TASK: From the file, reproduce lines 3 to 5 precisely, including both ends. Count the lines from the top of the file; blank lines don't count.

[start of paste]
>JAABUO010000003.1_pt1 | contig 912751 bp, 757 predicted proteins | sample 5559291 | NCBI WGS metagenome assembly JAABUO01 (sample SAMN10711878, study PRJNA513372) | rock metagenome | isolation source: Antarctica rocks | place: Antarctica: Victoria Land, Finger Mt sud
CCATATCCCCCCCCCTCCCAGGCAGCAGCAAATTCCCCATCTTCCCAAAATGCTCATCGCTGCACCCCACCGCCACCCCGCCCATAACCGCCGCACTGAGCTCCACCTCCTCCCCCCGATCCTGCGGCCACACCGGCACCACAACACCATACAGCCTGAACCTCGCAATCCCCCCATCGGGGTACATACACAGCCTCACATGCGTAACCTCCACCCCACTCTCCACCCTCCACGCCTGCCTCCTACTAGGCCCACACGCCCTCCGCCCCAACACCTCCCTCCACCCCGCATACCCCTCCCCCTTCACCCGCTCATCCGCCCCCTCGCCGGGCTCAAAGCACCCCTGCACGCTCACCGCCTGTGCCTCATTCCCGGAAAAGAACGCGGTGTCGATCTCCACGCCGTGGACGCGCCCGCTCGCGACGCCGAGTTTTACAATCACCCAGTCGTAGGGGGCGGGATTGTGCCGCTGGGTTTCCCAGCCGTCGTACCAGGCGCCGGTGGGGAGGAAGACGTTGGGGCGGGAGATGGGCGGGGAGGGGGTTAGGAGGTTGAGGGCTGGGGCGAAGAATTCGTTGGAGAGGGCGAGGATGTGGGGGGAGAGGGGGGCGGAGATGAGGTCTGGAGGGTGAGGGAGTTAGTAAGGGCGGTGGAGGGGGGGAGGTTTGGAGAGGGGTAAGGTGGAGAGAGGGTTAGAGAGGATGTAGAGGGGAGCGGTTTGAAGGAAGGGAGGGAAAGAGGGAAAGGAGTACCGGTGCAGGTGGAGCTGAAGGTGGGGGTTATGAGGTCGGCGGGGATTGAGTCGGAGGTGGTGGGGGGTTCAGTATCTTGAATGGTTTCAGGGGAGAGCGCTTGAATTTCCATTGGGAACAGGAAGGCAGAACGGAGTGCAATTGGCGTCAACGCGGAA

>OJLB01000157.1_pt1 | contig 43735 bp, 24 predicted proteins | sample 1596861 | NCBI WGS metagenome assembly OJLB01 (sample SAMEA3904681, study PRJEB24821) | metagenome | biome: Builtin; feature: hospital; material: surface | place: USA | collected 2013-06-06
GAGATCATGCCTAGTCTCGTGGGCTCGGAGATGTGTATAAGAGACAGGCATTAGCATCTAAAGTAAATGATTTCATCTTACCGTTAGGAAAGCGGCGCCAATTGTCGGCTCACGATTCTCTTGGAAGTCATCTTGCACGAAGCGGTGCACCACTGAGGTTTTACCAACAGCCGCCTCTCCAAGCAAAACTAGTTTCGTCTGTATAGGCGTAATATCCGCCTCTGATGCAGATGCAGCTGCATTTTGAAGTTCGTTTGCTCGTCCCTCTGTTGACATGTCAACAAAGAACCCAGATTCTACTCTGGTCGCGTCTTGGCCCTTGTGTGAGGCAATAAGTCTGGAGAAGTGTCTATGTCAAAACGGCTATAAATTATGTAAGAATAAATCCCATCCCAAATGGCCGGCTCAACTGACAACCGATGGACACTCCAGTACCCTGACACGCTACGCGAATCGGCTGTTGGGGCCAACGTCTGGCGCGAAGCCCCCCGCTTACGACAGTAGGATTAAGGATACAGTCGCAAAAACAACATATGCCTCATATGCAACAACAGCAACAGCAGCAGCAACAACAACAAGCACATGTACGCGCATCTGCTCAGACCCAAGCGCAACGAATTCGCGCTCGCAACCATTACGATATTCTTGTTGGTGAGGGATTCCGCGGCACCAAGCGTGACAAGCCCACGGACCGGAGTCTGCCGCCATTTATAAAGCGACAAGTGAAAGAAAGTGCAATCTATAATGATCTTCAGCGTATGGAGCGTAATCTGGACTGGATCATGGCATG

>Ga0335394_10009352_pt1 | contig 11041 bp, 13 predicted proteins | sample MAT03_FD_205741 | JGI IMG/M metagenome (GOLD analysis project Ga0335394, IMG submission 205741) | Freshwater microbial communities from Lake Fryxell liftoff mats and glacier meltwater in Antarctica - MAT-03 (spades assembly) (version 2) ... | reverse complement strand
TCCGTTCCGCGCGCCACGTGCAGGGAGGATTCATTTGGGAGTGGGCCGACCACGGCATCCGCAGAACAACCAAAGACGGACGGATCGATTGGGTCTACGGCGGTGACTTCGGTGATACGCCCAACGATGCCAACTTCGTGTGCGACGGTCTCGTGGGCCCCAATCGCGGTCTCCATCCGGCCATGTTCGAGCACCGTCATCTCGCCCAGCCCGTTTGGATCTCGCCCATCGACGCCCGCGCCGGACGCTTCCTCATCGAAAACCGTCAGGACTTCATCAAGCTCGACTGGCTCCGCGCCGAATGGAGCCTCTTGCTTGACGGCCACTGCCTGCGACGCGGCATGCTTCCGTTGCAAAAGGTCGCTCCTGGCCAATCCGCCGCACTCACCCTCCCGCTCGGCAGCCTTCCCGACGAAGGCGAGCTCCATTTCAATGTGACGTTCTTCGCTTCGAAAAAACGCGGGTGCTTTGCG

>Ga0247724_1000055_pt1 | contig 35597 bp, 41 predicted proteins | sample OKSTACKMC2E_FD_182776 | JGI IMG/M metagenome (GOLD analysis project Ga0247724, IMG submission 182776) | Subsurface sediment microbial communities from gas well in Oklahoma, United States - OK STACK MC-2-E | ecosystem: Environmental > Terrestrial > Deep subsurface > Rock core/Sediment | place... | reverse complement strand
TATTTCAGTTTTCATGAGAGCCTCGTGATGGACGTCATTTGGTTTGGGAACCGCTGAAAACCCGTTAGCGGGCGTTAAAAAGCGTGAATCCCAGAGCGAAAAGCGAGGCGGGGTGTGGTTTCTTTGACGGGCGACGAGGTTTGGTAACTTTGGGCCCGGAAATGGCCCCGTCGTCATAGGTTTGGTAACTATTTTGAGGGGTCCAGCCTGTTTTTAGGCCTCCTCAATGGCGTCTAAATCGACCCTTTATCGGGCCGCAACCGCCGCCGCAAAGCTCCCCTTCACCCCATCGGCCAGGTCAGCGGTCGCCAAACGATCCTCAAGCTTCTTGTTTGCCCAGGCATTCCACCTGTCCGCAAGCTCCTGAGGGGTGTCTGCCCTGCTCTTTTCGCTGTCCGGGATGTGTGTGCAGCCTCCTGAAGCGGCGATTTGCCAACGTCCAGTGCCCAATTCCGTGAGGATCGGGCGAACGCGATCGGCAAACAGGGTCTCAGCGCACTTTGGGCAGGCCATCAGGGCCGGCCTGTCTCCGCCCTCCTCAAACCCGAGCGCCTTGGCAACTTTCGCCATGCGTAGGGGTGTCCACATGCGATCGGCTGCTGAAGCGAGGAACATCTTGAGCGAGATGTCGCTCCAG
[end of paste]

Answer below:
>OJLB01000157.1_pt1 | contig 43735 bp, 24 predicted proteins | sample 1596861 | NCBI WGS metagenome assembly OJLB01 (sample SAMEA3904681, study PRJEB24821) | metagenome | biome: Builtin; feature: hospital; material: surface | place: USA | collected 2013-06-06
GAGATCATGCCTAGTCTCGTGGGCTCGGAGATGTGTATAAGAGACAGGCATTAGCATCTAAAGTAAATGATTTCATCTTACCGTTAGGAAAGCGGCGCCAATTGTCGGCTCACGATTCTCTTGGAAGTCATCTTGCACGAAGCGGTGCACCACTGAGGTTTTACCAACAGCCGCCTCTCCAAGCAAAACTAGTTTCGTCTGTATAGGCGTAATATCCGCCTCTGATGCAGATGCAGCTGCATTTTGAAGTTCGTTTGCTCGTCCCTCTGTTGACATGTCAACAAAGAACCCAGATTCTACTCTGGTCGCGTCTTGGCCCTTGTGTGAGGCAATAAGTCTGGAGAAGTGTCTATGTCAAAACGGCTATAAATTATGTAAGAATAAATCCCATCCCAAATGGCCGGCTCAACTGACAACCGATGGACACTCCAGTACCCTGACACGCTACGCGAATCGGCTGTTGGGGCCAACGTCTGGCGCGAAGCCCCCCGCTTACGACAGTAGGATTAAGGATACAGTCGCAAAAACAACATATGCCTCATATGCAACAACAGCAACAGCAGCAGCAACAACAACAAGCACATGTACGCGCATCTGCTCAGACCCAAGCGCAACGAATTCGCGCTCGCAACCATTACGATATTCTTGTTGGTGAGGGATTCCGCGGCACCAAGCGTGACAAGCCCACGGACCGGAGTCTGCCGCCATTTATAAAGCGACAAGTGAAAGAAAGTGCAATCTATAATGATCTTCAGCGTATGGAGCGTAATCTGGACTGGATCATGGCATG

>Ga0335394_10009352_pt1 | contig 11041 bp, 13 predicted proteins | sample MAT03_FD_205741 | JGI IMG/M metagenome (GOLD analysis project Ga0335394, IMG submission 205741) | Freshwater microbial communities from Lake Fryxell liftoff mats and glacier meltwater in Antarctica - MAT-03 (spades assembly) (version 2) ... | reverse complement strand